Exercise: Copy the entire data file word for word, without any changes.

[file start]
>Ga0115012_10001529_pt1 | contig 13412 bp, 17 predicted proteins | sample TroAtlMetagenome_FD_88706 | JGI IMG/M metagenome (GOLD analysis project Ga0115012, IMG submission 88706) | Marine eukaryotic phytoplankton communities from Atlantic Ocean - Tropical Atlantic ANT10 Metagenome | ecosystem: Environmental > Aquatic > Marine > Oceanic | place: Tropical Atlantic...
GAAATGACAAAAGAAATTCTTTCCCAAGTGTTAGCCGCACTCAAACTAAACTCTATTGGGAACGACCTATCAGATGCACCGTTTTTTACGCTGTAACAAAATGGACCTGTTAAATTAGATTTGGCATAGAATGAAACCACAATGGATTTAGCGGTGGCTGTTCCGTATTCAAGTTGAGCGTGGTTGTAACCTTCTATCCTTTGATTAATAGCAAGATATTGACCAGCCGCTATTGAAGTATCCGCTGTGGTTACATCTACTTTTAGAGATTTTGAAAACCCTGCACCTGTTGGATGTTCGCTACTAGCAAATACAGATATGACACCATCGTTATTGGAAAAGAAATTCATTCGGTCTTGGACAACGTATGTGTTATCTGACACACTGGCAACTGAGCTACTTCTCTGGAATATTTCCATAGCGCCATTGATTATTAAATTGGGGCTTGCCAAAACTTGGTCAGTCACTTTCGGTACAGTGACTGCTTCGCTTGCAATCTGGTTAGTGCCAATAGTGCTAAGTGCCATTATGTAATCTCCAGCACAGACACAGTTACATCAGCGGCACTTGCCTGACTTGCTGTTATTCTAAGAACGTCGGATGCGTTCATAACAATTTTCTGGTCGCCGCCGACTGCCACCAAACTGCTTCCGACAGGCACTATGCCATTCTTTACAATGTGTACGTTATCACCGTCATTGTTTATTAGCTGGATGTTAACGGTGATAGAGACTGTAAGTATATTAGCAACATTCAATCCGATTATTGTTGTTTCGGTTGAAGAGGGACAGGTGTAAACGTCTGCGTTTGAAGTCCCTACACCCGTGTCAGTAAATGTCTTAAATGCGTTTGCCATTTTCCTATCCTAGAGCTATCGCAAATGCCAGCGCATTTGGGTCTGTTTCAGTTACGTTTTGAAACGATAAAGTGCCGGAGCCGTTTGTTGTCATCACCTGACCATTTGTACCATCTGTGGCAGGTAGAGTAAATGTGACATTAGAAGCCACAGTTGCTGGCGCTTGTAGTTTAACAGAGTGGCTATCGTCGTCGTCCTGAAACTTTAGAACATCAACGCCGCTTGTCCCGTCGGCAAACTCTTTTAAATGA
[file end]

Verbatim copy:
>Ga0115012_10001529_pt1 | contig 13412 bp, 17 predicted proteins | sample TroAtlMetagenome_FD_88706 | JGI IMG/M metagenome (GOLD analysis project Ga0115012, IMG submission 88706) | Marine eukaryotic phytoplankton communities from Atlantic Ocean - Tropical Atlantic ANT10 Metagenome | ecosystem: Environmental > Aquatic > Marine > Oceanic | place: Tropical Atlantic...
GAAATGACAAAAGAAATTCTTTCCCAAGTGTTAGCCGCACTCAAACTAAACTCTATTGGGAACGACCTATCAGATGCACCGTTTTTTACGCTGTAACAAAATGGACCTGTTAAATTAGATTTGGCATAGAATGAAACCACAATGGATTTAGCGGTGGCTGTTCCGTATTCAAGTTGAGCGTGGTTGTAACCTTCTATCCTTTGATTAATAGCAAGATATTGACCAGCCGCTATTGAAGTATCCGCTGTGGTTACATCTACTTTTAGAGATTTTGAAAACCCTGCACCTGTTGGATGTTCGCTACTAGCAAATACAGATATGACACCATCGTTATTGGAAAAGAAATTCATTCGGTCTTGGACAACGTATGTGTTATCTGACACACTGGCAACTGAGCTACTTCTCTGGAATATTTCCATAGCGCCATTGATTATTAAATTGGGGCTTGCCAAAACTTGGTCAGTCACTTTCGGTACAGTGACTGCTTCGCTTGCAATCTGGTTAGTGCCAATAGTGCTAAGTGCCATTATGTAATCTCCAGCACAGACACAGTTACATCAGCGGCACTTGCCTGACTTGCTGTTATTCTAAGAACGTCGGATGCGTTCATAACAATTTTCTGGTCGCCGCCGACTGCCACCAAACTGCTTCCGACAGGCACTATGCCATTCTTTACAATGTGTACGTTATCACCGTCATTGTTTATTAGCTGGATGTTAACGGTGATAGAGACTGTAAGTATATTAGCAACATTCAATCCGATTATTGTTGTTTCGGTTGAAGAGGGACAGGTGTAAACGTCTGCGTTTGAAGTCCCTACACCCGTGTCAGTAAATGTCTTAAATGCGTTTGCCATTTTCCTATCCTAGAGCTATCGCAAATGCCAGCGCATTTGGGTCTGTTTCAGTTACGTTTTGAAACGATAAAGTGCCGGAGCCGTTTGTTGTCATCACCTGACCATTTGTACCATCTGTGGCAGGTAGAGTAAATGTGACATTAGAAGCCACAGTTGCTGGCGCTTGTAGTTTAACAGAGTGGCTATCGTCGTCGTCCTGAAACTTTAGAACATCAACGCCGCTTGTCCCGTCGGCAAACTCTTTTAAATGA